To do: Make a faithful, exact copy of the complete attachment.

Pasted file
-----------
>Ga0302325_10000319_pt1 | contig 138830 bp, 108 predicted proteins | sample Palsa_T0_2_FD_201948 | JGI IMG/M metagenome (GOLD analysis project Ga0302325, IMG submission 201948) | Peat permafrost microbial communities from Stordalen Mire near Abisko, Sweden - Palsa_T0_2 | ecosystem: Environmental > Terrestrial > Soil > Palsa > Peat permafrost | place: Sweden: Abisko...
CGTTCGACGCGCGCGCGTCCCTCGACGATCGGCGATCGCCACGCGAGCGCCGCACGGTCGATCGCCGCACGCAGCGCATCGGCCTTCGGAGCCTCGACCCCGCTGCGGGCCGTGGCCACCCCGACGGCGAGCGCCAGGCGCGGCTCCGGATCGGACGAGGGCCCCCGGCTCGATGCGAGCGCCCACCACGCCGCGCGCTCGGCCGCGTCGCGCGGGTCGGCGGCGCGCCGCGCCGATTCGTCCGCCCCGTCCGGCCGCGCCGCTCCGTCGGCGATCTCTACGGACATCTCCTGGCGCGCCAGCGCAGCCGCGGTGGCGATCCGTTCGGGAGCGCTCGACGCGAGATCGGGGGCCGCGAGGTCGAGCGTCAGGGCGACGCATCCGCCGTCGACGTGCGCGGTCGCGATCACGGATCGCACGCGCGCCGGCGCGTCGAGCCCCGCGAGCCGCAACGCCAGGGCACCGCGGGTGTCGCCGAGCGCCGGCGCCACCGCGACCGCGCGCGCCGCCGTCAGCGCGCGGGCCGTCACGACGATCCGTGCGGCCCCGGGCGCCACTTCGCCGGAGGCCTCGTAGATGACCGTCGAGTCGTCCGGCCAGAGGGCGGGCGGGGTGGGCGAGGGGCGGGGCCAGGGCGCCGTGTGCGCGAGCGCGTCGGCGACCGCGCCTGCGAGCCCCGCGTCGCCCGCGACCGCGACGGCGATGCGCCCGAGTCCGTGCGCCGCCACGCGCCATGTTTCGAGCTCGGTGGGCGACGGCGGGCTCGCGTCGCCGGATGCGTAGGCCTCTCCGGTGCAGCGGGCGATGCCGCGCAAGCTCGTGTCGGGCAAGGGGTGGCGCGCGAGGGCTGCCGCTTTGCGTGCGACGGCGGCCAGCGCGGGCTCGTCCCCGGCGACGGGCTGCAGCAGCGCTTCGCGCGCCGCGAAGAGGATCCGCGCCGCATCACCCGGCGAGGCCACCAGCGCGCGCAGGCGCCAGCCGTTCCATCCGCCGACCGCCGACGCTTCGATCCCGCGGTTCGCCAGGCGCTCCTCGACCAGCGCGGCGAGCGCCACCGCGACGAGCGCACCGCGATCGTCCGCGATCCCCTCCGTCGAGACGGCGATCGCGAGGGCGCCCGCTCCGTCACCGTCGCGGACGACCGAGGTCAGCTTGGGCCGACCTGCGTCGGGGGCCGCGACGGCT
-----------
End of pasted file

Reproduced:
>Ga0302325_10000319_pt1 | contig 138830 bp, 108 predicted proteins | sample Palsa_T0_2_FD_201948 | JGI IMG/M metagenome (GOLD analysis project Ga0302325, IMG submission 201948) | Peat permafrost microbial communities from Stordalen Mire near Abisko, Sweden - Palsa_T0_2 | ecosystem: Environmental > Terrestrial > Soil > Palsa > Peat permafrost | place: Sweden: Abisko...
CGTTCGACGCGCGCGCGTCCCTCGACGATCGGCGATCGCCACGCGAGCGCCGCACGGTCGATCGCCGCACGCAGCGCATCGGCCTTCGGAGCCTCGACCCCGCTGCGGGCCGTGGCCACCCCGACGGCGAGCGCCAGGCGCGGCTCCGGATCGGACGAGGGCCCCCGGCTCGATGCGAGCGCCCACCACGCCGCGCGCTCGGCCGCGTCGCGCGGGTCGGCGGCGCGCCGCGCCGATTCGTCCGCCCCGTCCGGCCGCGCCGCTCCGTCGGCGATCTCTACGGACATCTCCTGGCGCGCCAGCGCAGCCGCGGTGGCGATCCGTTCGGGAGCGCTCGACGCGAGATCGGGGGCCGCGAGGTCGAGCGTCAGGGCGACGCATCCGCCGTCGACGTGCGCGGTCGCGATCACGGATCGCACGCGCGCCGGCGCGTCGAGCCCCGCGAGCCGCAACGCCAGGGCACCGCGGGTGTCGCCGAGCGCCGGCGCCACCGCGACCGCGCGCGCCGCCGTCAGCGCGCGGGCCGTCACGACGATCCGTGCGGCCCCGGGCGCCACTTCGCCGGAGGCCTCGTAGATGACCGTCGAGTCGTCCGGCCAGAGGGCGGGCGGGGTGGGCGAGGGGCGGGGCCAGGGCGCCGTGTGCGCGAGCGCGTCGGCGACCGCGCCTGCGAGCCCCGCGTCGCCCGCGACCGCGACGGCGATGCGCCCGAGTCCGTGCGCCGCCACGCGCCATGTTTCGAGCTCGGTGGGCGACGGCGGGCTCGCGTCGCCGGATGCGTAGGCCTCTCCGGTGCAGCGGGCGATGCCGCGCAAGCTCGTGTCGGGCAAGGGGTGGCGCGCGAGGGCTGCCGCTTTGCGTGCGACGGCGGCCAGCGCGGGCTCGTCCCCGGCGACGGGCTGCAGCAGCGCTTCGCGCGCCGCGAAGAGGATCCGCGCCGCATCACCCGGCGAGGCCACCAGCGCGCGCAGGCGCCAGCCGTTCCATCCGCCGACCGCCGACGCTTCGATCCCGCGGTTCGCCAGGCGCTCCTCGACCAGCGCGGCGAGCGCCACCGCGACGAGCGCACCGCGATCGTCCGCGATCCCCTCCGTCGAGACGGCGATCGCGAGGGCGCCCGCTCCGTCACCGTCGCGGACGACCGAGGTCAGCTTGGGCCGACCTGCGTCGGGGGCCGCGACGGCT